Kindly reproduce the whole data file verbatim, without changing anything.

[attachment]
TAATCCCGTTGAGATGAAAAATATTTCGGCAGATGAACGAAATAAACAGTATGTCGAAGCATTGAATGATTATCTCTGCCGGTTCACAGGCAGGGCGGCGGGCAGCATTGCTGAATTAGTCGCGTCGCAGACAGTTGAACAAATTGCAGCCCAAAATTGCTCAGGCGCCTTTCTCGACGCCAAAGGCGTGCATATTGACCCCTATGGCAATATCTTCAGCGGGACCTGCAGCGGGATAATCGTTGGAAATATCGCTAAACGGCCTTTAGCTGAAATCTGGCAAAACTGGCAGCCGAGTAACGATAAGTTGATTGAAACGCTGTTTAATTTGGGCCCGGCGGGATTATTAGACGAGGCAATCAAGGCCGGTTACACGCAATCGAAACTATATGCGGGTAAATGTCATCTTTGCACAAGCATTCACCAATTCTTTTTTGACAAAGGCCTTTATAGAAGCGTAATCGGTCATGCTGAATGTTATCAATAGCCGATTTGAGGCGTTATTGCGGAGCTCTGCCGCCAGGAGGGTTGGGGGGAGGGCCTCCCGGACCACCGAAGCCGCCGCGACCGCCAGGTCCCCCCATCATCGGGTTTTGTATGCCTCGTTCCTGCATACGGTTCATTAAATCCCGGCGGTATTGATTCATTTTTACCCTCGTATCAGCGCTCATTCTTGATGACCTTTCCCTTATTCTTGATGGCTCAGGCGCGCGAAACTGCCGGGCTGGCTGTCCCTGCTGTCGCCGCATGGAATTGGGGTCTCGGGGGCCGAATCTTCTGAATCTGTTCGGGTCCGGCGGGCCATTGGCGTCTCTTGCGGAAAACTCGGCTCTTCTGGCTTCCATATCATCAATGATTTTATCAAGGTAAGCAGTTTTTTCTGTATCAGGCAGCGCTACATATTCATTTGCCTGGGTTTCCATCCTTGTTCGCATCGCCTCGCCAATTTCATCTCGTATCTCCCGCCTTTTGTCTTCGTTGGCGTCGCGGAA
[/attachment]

TAATCCCGTTGAGATGAAAAATATTTCGGCAGATGAACGAAATAAACAGTATGTCGAAGCATTGAATGATTATCTCTGCCGGTTCACAGGCAGGGCGGCGGGCAGCATTGCTGAATTAGTCGCGTCGCAGACAGTTGAACAAATTGCAGCCCAAAATTGCTCAGGCGCCTTTCTCGACGCCAAAGGCGTGCATATTGACCCCTATGGCAATATCTTCAGCGGGACCTGCAGCGGGATAATCGTTGGAAATATCGCTAAACGGCCTTTAGCTGAAATCTGGCAAAACTGGCAGCCGAGTAACGATAAGTTGATTGAAACGCTGTTTAATTTGGGCCCGGCGGGATTATTAGACGAGGCAATCAAGGCCGGTTACACGCAATCGAAACTATATGCGGGTAAATGTCATCTTTGCACAAGCATTCACCAATTCTTTTTTGACAAAGGCCTTTATAGAAGCGTAATCGGTCATGCTGAATGTTATCAATAGCCGATTTGAGGCGTTATTGCGGAGCTCTGCCGCCAGGAGGGTTGGGGGGAGGGCCTCCCGGACCACCGAAGCCGCCGCGACCGCCAGGTCCCCCCATCATCGGGTTTTGTATGCCTCGTTCCTGCATACGGTTCATTAAATCCCGGCGGTATTGATTCATTTTTACCCTCGTATCAGCGCTCATTCTTGATGACCTTTCCCTTATTCTTGATGGCTCAGGCGCGCGAAACTGCCGGGCTGGCTGTCCCTGCTGTCGCCGCATGGAATTGGGGTCTCGGGGGCCGAATCTTCTGAATCTGTTCGGGTCCGGCGGGCCATTGGCGTCTCTTGCGGAAAACTCGGCTCTTCTGGCTTCCATATCATCAATGATTTTATCAAGGTAAGCAGTTTTTTCTGTATCAGGCAGCGCTACATATTCATTTGCCTGGGTTTCCATCCTTGTTCGCATCGCCTCGCCAATTTCATCTCGTATCTCCCGCCTTTTGTCTTCGTTGGCGTCGCGGAA